It’s affordable (£70 at Argos at the time of writing; Dolce Gusto pods are priced at around £4 for a box of 16) and incredibly simple to set up and use. Simply fill the removable water tank with cold H2O, pop your chosen coffee pod into a slide-out drawer at the front, stick a cup under the spout and hit the power button. When it turns from red to green (a mere few seconds) the machine is ready. You then push the water lever either left (for cold drinks) or right (for hot drinks) until the desired amount of your drink is in the cup. Then slide out the drawer, expel the pod and throw it away.

I love this machine. I also have a krupps super automatic as well and I prefer this one. One complaint though is that the spout height is slightly low and so I cannot fit certain mugs in there. Not a deal breaker but it is an inconvenience. The thing I like about the jura is the ability to bypass the whole bean grinder and use preground coffee. Since with any super automatic, you need to be very careful about the oiliness of the bean, this is a great feature when you still want flavored coffee. The interface isn't very difficult to learn and it is quite the beauty sitting on the counter.
In addition, the Capresso website offers plenty of data for using this espresso machine. Among other things, it provides a downloadable user manual along with PDF files containing a variety of delicious hot milk frothing recipes so you can prepare such things as different types of teas, soothing milk drinks and several different types of hot chocolate drinks.
The other point that we wanted to highlight isn’t necessarily a negative per se, but just the fact that it’s a lot to spend, and let’s face it – it is! There’s a lot of machines available in the sub £500 range, and we’d never advocate or encourage spending more than you can afford. Having said that, you do get what you pay for, and in this case we believe it’s exceptional quality. If you really love coffee, it’s probably worth paying as much as you’re comfortable with to get a great machine, and that’s exactly what you’re getting here.

I’m Geoff. I love coffee, and have tried a bunch of different coffee making techniques and gadgets over the years – everything from fancy La Marzocco’s, to industrial Bunn’s, to Aeropress, and even (gag) instant. While bean selection and the actual making of coffee tends to get a lot of attention, the grinding of the beans is often overlooked (or bypassed). Scroll back up and find the right grinder for you.


Keep the machine clean. The F7 does a self-cleaning of the milk and coffee system every time you brew. But remember to stay on top of regular maintenance for the best quality. The machine makes that easy by telling you how and when to do the maintenance. It’s not hard, just drop a tablet of cleaner (from Amazon) in the water tank and you’re ready to go in 15 minutes.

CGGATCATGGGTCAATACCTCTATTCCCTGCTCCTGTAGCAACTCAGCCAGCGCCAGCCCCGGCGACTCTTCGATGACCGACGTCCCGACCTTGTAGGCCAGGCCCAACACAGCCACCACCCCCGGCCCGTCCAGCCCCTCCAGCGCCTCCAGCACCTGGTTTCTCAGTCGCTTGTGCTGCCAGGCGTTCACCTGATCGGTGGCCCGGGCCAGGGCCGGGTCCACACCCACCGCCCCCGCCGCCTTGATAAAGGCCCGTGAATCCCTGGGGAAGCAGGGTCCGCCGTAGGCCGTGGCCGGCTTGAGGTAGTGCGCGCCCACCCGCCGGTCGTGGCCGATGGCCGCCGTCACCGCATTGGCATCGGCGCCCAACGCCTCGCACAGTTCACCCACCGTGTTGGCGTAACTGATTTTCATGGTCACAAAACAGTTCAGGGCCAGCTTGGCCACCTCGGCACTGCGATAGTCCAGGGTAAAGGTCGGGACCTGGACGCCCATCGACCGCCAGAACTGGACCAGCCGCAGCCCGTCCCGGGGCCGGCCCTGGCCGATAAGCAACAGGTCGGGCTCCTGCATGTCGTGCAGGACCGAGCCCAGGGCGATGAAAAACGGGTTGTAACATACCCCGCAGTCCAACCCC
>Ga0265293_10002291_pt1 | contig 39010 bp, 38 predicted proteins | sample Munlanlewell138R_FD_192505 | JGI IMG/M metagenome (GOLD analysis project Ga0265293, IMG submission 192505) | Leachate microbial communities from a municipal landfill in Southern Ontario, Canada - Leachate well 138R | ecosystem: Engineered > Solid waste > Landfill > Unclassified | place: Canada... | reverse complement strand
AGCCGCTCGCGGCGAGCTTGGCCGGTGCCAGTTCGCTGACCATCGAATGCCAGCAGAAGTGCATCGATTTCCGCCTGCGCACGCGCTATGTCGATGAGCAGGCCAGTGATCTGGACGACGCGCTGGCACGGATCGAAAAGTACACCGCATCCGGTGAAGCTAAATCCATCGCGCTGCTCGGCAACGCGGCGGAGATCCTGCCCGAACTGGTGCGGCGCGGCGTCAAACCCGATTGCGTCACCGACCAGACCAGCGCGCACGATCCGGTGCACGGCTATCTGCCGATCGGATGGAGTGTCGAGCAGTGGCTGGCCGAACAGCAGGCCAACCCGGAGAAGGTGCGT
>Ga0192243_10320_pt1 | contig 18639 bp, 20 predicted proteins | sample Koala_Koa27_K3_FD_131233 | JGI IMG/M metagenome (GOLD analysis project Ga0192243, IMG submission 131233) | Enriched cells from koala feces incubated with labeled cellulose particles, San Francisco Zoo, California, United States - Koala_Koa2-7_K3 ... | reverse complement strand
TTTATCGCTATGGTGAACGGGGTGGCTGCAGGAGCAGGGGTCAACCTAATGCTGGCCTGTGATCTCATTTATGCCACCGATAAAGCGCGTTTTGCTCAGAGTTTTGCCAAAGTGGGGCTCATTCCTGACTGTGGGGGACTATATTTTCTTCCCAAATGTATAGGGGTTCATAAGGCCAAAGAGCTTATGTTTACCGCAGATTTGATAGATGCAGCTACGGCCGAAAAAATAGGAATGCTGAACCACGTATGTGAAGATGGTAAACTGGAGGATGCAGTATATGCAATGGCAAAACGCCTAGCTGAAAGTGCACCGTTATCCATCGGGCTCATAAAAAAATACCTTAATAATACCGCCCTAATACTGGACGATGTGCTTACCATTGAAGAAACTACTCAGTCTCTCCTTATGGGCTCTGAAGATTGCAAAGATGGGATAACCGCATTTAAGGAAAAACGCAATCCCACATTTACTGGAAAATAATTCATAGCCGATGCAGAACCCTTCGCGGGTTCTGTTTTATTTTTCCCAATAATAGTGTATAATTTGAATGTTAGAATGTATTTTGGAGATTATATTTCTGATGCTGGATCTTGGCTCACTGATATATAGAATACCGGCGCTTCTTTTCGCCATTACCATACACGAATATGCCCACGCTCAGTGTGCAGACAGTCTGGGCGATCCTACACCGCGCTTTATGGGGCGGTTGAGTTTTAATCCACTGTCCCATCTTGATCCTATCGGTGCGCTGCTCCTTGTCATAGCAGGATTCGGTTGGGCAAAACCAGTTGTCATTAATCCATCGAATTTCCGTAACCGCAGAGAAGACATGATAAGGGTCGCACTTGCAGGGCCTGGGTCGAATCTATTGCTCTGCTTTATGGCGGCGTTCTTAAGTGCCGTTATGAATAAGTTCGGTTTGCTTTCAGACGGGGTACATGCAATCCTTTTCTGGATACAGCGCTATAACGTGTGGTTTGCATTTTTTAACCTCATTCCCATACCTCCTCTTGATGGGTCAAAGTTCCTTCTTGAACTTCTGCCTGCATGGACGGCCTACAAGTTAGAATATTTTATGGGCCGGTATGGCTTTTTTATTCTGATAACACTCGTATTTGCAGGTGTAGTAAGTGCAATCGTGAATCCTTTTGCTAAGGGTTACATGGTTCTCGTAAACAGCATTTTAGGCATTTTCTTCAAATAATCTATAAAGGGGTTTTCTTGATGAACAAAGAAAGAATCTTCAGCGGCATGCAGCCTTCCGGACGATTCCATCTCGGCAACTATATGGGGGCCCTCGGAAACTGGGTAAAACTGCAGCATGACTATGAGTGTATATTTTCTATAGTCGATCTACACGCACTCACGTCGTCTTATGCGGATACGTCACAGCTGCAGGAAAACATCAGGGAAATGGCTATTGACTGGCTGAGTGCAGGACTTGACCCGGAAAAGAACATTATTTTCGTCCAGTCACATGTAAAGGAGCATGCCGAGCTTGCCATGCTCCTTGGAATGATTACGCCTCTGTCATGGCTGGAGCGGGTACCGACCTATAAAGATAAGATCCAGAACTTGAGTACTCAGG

With the Capresso 303, you will be up and drinking your cappuccino much quicker than if you chose to drive to the local coffee house. Another good reason to have your own personal cappuccino maker is that you have the option to add a little or a lot of sweetener to your latte. Because this steam espresso machine uses steam pressure, it will take about two minutes to heat up and be ready to start brewing espresso.


Depending on how often you use your Jura, the machine will prompt you to clean it at regular intervals. For most models this is every 180 cups of coffee. It’s important not to ignore these prompts simply because the longer you wait, the more buildup from the coffee and its oils there will be, and the more the flavor of your coffee will be affected. As with all functions of the Jura, cleaning is extremely simple and is completely hands off.
Jura has several coffee machines on the market at several different price points so if you were planning on investing in one (and they are an investment), we’d like to help you make sense of the different features and make clear what you gain and lose as you look at different models while deciding which one is the best fit for your kitchen. In this thorough Jura review guide, we are going to cover what makes the Jura so special and ultimately worth the money, what the best features of each unit are, what to look out for when deciding on a model, and most importantly which Jura coffee machine to buy.

This super-automatic Jura Capresso ENA 5 coffee machine does produce a tasty cup of coffee, no doubt about it. But we are concerned about its ability to hold up under pressure (literally, with flying milk nozzles!). For the kind of cash that this machine requires, most customers would likely be happier with another Jura model (the S9, perhaps) or another brand of super-automatic coffee machine.